will she pray for me, when stormy oceans separate
us ? Will imagination ever waft her to the floating
prison or the Indian hut y where she, who was once
honoured with the endearing appellation of friend,
resides ? May we meet in heaven, where friends
will no more be called to endure a painful separa-
tion ! May peace and happiness long be inmates of
M.'s breast ! May she increase in the enjoyment of
her God, as days and years increase ! How can I
wish her more substantial bliss ? Shall I not be
favoured with one more undisturbed interview with
you ? Shall I not give you a parting kiss ? Shall I
not say, Farewell? Why may I not spend the
little remnant of my days with you? Must I be
separated ? But enough my heart is full ; gladly
would I fill my sheet with ardent expressions of
lasting friendship.

* But, hush, my fond heart, hush,
There is a shore of better promise ;
And I hope at last, we two shall meet
In Christ to part no more.'

A few more letters will probably close our corres-
pondence for ever. Will you write me immediately ?
M. will gratify me if she loves me. Will you not
visit Haverhill this winter ? I long to see you. I
cannot tell you how much I regretted the loss of
your society last summer. I have since been fa-
voured with an introduction to your dear Miss G.
A lovely girl. Affectionately yours,




Haver/till, Feb. 3, 1812.

THE long expected hour is at length arrived, and
I am called to bid an eternal adieu to the dear land
of my nativity, and enter upon a life replete with
crosses, privations, and hardships. The conflicting
emotions which rend my heart, imagination will
point out to my dear Miss H. better than my pen
can describe them. But still peace reigns many an
hour within. Consolations are mine, more valuable
than ten thousand worlds. My Saviour, my Sanc-
tifier, my Redeemer, is still lovely ; his comforts
will delight my soul. Think of Harriet, when
crossing the stormy ocean think of her, when wan-
dering over Hindostan's sultry plains. Farewell,
my friend, a last, a long farewell.

May we meet in yonder world, * where adieus
and farewells are a sound unknown f

Give dear Mrs W. a parting kiss from Harriet.

Write to and pray often for HARRIET.


Havtrhill, Feb. 1812.

ACCEPT, my ever dear Sarah, the last tribute of
heart-felt affection from your affectionate Harriet,
which you will ever receive. The hour of my de-
parture hastens ; when another rising sun illumines
the Eastern horizon, I shall bid a last farewell to a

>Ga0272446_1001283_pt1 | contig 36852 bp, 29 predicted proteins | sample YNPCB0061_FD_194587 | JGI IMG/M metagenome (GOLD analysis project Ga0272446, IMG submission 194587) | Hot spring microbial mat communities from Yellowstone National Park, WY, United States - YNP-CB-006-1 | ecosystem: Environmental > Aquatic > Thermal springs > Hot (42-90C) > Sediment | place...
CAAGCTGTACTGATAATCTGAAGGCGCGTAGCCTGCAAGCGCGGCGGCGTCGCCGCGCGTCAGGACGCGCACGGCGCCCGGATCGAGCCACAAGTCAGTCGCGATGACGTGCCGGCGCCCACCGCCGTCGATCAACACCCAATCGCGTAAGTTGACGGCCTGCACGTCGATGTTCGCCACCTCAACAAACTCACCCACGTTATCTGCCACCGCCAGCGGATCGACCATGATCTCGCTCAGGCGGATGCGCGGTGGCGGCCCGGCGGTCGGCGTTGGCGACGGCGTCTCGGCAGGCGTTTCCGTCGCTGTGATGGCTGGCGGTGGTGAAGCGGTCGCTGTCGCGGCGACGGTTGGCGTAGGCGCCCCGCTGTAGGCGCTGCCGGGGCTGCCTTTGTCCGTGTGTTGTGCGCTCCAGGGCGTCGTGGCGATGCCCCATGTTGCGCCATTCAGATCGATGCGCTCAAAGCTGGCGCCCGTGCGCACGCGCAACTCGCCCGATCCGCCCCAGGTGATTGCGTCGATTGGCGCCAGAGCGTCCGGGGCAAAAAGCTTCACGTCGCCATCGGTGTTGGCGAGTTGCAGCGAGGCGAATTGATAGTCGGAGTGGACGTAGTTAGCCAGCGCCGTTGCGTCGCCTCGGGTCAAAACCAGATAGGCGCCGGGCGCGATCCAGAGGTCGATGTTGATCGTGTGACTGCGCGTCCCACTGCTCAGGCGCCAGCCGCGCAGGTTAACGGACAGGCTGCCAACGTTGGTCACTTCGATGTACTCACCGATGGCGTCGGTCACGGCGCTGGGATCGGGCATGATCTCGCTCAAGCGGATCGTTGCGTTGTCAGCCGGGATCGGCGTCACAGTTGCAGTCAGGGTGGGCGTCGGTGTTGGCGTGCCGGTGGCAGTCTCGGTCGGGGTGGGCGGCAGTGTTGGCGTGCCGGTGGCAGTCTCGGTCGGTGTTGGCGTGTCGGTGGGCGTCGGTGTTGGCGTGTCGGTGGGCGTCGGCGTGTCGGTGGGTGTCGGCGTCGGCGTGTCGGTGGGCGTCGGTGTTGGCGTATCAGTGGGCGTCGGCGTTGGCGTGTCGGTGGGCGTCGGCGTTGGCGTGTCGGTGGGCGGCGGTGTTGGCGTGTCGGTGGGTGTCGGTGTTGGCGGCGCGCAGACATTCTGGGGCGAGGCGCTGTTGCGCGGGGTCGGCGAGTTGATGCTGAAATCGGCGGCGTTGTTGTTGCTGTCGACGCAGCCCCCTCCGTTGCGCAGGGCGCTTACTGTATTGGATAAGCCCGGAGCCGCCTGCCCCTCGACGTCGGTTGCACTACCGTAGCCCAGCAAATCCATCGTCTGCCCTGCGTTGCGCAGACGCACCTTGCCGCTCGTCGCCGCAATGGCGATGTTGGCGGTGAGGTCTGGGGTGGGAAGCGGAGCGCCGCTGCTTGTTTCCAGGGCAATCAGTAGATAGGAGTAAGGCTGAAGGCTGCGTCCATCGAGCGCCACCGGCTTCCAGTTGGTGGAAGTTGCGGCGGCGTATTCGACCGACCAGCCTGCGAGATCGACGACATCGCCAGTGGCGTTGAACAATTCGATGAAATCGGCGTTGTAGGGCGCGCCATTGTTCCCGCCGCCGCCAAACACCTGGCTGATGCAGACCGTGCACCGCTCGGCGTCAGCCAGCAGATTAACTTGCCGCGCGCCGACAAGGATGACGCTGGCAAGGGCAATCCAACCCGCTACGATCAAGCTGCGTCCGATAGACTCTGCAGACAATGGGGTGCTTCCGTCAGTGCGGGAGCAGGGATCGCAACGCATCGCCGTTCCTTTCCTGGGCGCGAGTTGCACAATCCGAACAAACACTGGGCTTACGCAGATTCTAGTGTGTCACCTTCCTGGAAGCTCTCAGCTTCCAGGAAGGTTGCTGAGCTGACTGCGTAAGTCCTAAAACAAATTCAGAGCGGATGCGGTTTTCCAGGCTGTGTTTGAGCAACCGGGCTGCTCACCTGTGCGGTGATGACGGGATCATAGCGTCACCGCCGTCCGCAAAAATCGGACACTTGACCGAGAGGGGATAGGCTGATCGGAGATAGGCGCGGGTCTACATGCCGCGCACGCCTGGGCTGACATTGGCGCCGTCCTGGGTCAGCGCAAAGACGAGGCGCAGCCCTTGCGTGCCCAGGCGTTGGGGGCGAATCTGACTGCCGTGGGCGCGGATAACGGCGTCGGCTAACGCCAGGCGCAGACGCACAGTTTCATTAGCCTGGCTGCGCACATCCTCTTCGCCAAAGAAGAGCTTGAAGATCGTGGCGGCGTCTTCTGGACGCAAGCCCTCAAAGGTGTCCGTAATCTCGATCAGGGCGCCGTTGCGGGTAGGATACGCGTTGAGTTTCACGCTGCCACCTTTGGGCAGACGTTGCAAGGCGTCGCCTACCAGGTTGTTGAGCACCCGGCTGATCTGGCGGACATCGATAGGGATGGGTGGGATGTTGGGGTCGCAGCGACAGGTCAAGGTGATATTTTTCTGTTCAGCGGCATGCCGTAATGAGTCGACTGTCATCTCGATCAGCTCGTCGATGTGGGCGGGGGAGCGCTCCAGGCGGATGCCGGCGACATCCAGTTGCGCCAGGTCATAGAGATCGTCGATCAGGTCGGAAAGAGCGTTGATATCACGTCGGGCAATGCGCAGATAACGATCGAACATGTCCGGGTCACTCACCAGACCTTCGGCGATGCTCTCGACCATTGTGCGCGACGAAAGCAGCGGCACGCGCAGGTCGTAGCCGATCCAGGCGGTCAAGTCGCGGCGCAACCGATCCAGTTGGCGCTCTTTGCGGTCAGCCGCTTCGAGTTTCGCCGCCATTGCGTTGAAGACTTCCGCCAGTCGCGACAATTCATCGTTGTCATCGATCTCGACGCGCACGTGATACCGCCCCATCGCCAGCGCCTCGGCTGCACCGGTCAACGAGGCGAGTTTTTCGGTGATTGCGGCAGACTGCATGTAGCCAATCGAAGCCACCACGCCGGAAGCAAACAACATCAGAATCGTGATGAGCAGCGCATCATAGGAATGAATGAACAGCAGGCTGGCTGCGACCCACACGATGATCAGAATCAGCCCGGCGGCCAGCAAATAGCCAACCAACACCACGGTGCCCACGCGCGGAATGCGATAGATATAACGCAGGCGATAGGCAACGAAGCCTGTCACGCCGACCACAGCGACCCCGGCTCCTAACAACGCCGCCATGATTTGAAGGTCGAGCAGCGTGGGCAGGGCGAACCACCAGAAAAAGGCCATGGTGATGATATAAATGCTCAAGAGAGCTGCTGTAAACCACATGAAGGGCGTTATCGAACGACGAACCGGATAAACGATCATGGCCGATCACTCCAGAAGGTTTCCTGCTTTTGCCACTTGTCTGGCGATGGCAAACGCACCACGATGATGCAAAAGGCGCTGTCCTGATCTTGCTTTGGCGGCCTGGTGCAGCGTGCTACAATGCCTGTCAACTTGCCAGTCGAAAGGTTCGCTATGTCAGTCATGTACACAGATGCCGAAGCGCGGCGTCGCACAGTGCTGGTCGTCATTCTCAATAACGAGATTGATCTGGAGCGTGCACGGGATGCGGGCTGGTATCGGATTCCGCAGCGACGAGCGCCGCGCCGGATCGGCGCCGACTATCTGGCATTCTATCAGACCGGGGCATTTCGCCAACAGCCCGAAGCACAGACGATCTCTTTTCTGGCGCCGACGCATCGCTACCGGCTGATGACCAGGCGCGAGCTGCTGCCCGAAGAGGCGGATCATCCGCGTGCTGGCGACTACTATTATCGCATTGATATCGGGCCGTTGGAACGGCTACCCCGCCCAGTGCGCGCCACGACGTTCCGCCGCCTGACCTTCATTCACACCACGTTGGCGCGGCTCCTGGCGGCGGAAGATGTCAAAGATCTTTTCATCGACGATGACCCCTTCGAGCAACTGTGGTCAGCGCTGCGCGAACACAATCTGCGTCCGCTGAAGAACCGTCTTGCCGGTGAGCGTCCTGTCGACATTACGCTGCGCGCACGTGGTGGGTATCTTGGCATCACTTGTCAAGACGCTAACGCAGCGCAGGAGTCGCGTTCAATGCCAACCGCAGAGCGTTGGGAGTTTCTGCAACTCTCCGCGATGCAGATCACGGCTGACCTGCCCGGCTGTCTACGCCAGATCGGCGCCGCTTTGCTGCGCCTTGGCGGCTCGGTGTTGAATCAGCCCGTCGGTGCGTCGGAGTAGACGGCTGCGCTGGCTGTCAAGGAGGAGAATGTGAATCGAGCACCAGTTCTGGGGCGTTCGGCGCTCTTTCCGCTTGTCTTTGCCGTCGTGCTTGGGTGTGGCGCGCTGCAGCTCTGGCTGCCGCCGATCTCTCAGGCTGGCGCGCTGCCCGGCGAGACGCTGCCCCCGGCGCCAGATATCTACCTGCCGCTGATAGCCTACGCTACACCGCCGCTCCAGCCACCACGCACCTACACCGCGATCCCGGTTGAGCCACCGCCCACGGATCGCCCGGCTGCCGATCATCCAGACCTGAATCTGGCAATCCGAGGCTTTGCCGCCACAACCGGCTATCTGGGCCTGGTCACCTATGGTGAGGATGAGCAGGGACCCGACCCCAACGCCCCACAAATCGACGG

beloved widowed mother, brothers and sisters dear,
and the circle of Haverhill friends. With a scene
so replete, with sorrow just at hand, how can I be


otherwise than solemn as eternity ! The motives
which first induced me to determine upon devoting
my life to the services of GOD in distant India^
now console my sinking spirits. Oh, how valuable,
how exceedingly precious, are the promises of the
gospel !

Eighteen years of my life have been spent in
tranquillity and peace. But those scenes so full of
happiness, are departed. They are gone ' with the
years beyond the flood,' no more to return. A
painful succession of joyless days will succeed ;
trials, numberless and severe, will be mine to share.
Home, that dearest sweetest spot, friends whose
society has rendered the morn of life pleasant, must
be left for ever ! The stormy ocean must be crossed ;
and an Indian cottage in a sultry clime, must
shortly contain all that is Harriet. Perhaps no
sympathizing friend will stand near my dying bed,
to wipe the falling tear, to administer consolation,
or to entomb my worthless ashes when my immortal
spirit quits this earthly tabernacle.

But why indulge these melancholy sensations?
Is it not for Jesus that I make these sacrifices and
will He not support me by his grace ? Oh, yes, my
heart replies, he will.

* The sultry climes of India then I'll choose ;
There will I toil, and sinners' bonds unloose ;
There will I live, and draw my latest breath ;
And, in my Jesus' service, meet a stingless death."

My friend, there is a rest for the weary pilgrim in
yonder world. Shall we meet there, ' when the long
Sabbath of the tomb is past ?'

Sarah, my much loved friend, farewell. Fare-


well, perhaps for ever. Though trackless forests
separate, though oceans roll between, Oh, forget not


These were the last letters written by Mrs
NEWELL, before her departure from America. On
the 6th of Feb. 181 2, when the Missionaries were
ordained at Salem, Mrs NEWELL was present. On
that interesting occasion, she manifested remarkable
tranquillity and resolution. Feb. 19, 1812, with
Mr Newell, and Mr and Mrs Judson, she sailed
from Salem, and took leave for ever of her native
land, amidst the prayers and benedictions of mul-

The following diary, written on her passage to
India, and addressed to her mother, was lately


March 9. To you, my beloved mother, shall
these pages be cheerfully dedicated. If they aiford
you amusement in a solitary hour, if they are in-